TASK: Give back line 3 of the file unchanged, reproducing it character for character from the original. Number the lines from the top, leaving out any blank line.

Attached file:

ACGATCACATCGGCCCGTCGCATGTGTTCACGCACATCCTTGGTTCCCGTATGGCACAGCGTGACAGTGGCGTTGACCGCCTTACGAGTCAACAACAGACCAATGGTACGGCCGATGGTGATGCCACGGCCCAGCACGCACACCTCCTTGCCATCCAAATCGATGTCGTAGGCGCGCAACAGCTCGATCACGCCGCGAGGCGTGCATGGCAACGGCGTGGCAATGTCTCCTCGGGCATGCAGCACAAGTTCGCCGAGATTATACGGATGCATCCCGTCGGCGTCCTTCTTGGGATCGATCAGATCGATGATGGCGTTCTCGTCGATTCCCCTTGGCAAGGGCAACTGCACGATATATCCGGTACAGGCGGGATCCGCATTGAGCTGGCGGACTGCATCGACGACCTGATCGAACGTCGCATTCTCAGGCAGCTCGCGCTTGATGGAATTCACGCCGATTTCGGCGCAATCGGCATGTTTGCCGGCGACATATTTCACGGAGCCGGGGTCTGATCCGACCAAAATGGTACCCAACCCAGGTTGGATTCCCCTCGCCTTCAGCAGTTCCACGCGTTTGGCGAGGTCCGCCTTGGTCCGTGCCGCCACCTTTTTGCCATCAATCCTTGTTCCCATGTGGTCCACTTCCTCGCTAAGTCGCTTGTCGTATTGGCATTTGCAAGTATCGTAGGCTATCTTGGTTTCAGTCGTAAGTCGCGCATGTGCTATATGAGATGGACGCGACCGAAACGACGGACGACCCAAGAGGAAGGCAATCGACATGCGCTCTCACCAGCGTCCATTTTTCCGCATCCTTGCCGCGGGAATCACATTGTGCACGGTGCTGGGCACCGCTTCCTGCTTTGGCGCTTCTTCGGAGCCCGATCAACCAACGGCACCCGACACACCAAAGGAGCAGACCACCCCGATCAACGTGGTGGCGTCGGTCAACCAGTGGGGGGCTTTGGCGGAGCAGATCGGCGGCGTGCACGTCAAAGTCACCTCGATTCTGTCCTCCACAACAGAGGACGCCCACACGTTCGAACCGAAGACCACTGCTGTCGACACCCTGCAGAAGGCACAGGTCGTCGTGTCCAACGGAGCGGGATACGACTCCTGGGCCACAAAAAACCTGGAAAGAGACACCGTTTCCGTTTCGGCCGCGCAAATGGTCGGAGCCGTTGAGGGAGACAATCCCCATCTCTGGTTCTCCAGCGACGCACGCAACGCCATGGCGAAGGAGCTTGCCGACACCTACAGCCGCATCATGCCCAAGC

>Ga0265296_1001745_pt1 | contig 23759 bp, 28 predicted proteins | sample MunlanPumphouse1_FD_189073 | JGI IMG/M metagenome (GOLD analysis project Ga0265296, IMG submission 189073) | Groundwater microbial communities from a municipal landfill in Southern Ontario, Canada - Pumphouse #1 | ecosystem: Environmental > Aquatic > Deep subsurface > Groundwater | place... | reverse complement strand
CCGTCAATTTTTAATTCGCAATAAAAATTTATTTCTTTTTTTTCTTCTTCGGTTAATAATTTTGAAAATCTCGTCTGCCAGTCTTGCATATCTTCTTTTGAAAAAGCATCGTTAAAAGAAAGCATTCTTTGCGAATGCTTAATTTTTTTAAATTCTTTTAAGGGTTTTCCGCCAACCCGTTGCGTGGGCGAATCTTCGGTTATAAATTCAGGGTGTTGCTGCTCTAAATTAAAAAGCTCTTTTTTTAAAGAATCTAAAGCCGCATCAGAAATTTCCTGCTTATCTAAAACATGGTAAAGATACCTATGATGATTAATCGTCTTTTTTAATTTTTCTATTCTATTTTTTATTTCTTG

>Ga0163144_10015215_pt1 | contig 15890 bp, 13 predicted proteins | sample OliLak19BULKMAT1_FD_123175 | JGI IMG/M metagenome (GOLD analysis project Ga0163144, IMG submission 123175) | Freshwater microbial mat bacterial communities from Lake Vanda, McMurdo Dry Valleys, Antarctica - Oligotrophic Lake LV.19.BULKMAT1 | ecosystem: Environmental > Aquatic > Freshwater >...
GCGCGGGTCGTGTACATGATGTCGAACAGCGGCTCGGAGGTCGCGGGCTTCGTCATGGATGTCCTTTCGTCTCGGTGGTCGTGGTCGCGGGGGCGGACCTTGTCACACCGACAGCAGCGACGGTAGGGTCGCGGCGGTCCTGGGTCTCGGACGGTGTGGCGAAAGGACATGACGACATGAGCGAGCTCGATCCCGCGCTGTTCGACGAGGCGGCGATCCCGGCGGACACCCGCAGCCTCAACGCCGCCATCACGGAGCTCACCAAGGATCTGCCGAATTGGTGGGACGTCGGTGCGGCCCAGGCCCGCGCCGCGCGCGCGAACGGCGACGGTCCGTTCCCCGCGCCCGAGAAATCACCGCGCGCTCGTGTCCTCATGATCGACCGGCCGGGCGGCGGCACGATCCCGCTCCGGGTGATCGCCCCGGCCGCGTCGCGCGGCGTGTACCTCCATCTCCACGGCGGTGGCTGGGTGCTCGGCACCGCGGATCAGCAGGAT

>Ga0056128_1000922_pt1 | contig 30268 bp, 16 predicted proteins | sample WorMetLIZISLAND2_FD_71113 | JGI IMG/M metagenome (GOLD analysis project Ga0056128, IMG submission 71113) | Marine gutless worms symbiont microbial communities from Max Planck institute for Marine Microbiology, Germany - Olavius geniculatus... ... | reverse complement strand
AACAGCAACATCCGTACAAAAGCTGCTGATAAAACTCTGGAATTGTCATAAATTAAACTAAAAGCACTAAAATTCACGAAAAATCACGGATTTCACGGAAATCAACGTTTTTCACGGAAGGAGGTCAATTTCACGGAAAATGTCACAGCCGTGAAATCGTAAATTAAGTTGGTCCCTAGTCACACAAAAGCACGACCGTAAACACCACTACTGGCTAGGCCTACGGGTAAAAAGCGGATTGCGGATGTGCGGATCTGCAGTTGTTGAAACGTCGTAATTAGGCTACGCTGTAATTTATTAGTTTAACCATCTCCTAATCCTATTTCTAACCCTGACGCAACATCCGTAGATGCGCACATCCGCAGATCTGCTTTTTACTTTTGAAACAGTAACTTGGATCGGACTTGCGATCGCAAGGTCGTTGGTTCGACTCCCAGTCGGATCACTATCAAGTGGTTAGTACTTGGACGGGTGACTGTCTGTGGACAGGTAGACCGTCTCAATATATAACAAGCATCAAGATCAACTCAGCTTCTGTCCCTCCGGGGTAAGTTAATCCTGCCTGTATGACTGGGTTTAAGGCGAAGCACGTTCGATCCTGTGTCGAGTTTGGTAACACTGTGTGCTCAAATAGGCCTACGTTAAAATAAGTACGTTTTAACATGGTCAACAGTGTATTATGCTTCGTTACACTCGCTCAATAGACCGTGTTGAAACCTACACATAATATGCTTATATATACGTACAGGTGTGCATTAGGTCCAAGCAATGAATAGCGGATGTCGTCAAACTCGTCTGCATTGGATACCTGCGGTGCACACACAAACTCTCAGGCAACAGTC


CCGTCAATTTTTAATTCGCAATAAAAATTTATTTCTTTTTTTTCTTCTTCGGTTAATAATTTTGAAAATCTCGTCTGCCAGTCTTGCATATCTTCTTTTGAAAAAGCATCGTTAAAAGAAAGCATTCTTTGCGAATGCTTAATTTTTTTAAATTCTTTTAAGGGTTTTCCGCCAACCCGTTGCGTGGGCGAATCTTCGGTTATAAATTCAGGGTGTTGCTGCTCTAAATTAAAAAGCTCTTTTTTTAAAGAATCTAAAGCCGCATCAGAAATTTCCTGCTTATCTAAAACATGGTAAAGATACCTATGATGATTAATCGTCTTTTTTAATTTTTCTATTCTATTTTTTATTTCTTG